Money & Banking

It’s time for Rajan to deliver more rate cuts

NS Vageesh Mumbai | Updated on January 24, 2018

Much-needed push: Given that monetary policy is said to act with a lag ofthree quarters at the minimum, it is better the RBI Governor kickstartsthe process right now.

Move will help boost sentiment, force banks to quicken transmission, spur spending and investment in economy

Will the RBI Governor Raghuram Rajan cut interest rates tomorrow? So far, he has cut the repo rate twice this year by a cumulative 50 basis points to 7.50 per cent.

During the last bimonthly policy review, there was no cut but there were some stern words and even a rare flash of exasperation when asked why transmission by banks was not happening. Well, banks fell in line, although not fully and made some token cuts. The excuse was they had to clean up their books at the end of the last fiscal. This time they may just be willing to do a bit more and pass on the cut to borrowers. Two banks have in a sense, pre-empted the announcement by cutting rates last week.

As usual, the RBI will look at few key parameters — the inflation trajectory, the oil price movement, the spread of the monsoon, the performance of the banking system in the current and preceding quarters, the growth outlook for the economy, the quality of fiscal consolidation and a couple of global factors, including the imminence of a Fed rate hike. And, of course, the hints offered by the Finance Ministry too.

Mixed data

The data on all of the above is mixed. Inflation is down, with CPI inflation at about 4.87 per cent last month. But oil price has been moving up in the past few weeks (from around $50/barrel level two months ago to about $60/barrel currently). The monsoon has just arrived and it is too early in the day to determine whether it will beat the Met Department’s prediction of a below-average monsoon. Agricultural output (kharif crop) is contingent on the quantum and spatial distribution of rainfall and this is still an unknown at this time.

The banking system has not done too well in the fourth quarter of the last fiscal. Most large public sector banks have posted sharp drop in profits. The current quarter (the first quarter of the new fiscal) is traditionally a dull period for credit.

Corporate results that have come in do not show a very good picture but this is in contrast to the macroeconomic scenario which is apparently positive with the economy registering 7.5 per cent growth in the fourth quarter.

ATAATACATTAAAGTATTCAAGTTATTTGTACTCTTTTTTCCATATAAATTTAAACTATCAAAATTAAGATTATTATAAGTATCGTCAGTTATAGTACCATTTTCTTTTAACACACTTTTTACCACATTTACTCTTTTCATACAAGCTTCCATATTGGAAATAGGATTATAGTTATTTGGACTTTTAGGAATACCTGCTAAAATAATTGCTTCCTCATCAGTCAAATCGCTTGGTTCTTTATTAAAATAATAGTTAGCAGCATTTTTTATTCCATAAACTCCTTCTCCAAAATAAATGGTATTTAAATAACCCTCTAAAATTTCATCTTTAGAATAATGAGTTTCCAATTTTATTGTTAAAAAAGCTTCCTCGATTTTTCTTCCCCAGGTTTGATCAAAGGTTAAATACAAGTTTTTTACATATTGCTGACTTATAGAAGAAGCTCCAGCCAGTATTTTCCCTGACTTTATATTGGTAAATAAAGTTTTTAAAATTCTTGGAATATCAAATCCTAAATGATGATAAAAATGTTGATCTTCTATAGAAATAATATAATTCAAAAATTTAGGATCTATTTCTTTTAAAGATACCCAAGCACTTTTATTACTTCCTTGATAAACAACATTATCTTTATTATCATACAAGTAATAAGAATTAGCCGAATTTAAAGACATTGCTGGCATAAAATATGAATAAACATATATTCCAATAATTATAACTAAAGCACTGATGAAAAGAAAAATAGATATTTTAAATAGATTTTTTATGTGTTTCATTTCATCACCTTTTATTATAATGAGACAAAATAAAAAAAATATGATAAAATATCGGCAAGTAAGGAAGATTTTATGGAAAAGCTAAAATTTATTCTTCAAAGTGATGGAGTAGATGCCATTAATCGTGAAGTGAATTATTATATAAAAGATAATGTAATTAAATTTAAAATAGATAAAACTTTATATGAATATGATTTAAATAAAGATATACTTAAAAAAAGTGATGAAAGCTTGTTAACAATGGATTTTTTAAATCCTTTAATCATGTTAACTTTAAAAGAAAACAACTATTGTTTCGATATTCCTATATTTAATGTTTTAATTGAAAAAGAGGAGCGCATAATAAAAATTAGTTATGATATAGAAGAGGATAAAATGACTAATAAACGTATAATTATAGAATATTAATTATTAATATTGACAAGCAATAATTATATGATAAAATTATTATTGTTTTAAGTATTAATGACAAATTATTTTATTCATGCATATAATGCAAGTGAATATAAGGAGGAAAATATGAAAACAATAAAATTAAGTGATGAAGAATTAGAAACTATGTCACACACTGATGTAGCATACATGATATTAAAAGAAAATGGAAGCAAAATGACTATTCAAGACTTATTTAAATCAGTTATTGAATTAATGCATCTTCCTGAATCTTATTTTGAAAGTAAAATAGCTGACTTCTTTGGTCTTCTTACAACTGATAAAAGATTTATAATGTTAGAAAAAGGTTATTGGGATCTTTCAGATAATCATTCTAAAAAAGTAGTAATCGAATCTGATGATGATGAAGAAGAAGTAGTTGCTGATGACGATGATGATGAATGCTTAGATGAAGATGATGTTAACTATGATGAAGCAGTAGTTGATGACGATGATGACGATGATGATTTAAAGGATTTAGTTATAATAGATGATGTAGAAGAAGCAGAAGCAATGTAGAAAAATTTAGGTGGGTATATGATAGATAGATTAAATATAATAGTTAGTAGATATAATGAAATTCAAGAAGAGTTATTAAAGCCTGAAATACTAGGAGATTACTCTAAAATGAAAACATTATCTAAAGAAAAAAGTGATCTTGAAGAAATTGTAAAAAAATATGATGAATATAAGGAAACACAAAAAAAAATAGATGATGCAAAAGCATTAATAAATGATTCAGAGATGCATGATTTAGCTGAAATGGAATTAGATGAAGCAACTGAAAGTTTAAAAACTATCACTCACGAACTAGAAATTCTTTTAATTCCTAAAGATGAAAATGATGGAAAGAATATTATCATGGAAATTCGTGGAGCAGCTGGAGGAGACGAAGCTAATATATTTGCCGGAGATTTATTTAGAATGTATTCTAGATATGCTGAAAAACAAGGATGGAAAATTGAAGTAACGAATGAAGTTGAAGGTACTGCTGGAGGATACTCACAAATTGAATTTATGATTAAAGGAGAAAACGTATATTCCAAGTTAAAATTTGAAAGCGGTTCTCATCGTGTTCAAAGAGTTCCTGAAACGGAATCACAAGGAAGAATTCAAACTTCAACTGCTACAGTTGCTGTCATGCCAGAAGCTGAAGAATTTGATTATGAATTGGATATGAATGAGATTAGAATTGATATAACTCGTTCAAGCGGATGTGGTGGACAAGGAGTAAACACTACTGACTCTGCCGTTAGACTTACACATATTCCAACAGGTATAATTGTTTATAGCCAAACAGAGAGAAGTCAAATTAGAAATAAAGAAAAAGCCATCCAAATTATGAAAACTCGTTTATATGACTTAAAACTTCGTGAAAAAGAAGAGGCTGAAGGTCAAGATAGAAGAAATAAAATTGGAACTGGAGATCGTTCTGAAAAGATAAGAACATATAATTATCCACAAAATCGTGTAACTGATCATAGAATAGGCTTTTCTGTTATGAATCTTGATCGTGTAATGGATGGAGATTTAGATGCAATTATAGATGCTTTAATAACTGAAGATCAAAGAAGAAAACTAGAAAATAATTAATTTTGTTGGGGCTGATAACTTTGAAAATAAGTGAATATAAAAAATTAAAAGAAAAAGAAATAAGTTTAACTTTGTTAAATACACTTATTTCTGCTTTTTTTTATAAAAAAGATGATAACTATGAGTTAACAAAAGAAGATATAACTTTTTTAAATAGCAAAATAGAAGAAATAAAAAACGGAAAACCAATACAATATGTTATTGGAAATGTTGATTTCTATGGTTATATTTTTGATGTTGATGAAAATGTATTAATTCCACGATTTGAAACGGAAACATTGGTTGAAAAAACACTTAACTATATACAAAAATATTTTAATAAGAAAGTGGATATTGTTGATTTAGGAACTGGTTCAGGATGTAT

In the US, the Federal Reserve was earlier expected to start hiking rates in June but recent data suggest that the economy has not yet recovered to the level they want.

Importantly, the Finance Minister and Chief Economic Adviser have laid out the case for a cut. Last month, KV Kamath, President-designate of the BRICS Bank and former Chairman of ICICI Bank, said in a newspaper interview that any cut less than 200 bps would not have any effect.

Perhaps Rajan should deliver a 50 bps cut rather than the baby steps that have been undertaken till now. Aggregate demand is weak and that is reflecting in weak corporate output and low levels of capacity utilisation in industries, such as steel, cement and automobiles. While a rate cut may not change matters overnight, it will still help boost sentiment and force banks to quicken their transmission and cut rates to spur spending and investment that the economy needs now.

Analysts’ view

Given that monetary policy is said to act with a lag of three quarters at the minimum, it is better Rajan delivers the kickstart right now. Although a CRR cut could help liquidity ease a bit, it is likely that the RBI may wait a bit for credit growth to pick up and offer this sop then. Most analysts had forecast a 75 bps to 100 bps cut in 2015 at the beginning of the year. So far, 50 bps have been delivered. It is time to do more.

Published on June 01, 2015

Follow us on Telegram, Facebook, Twitter, Instagram, YouTube and Linkedin. You can also download our Android App or IOS App.

This article is closed for comments.
Please Email the Editor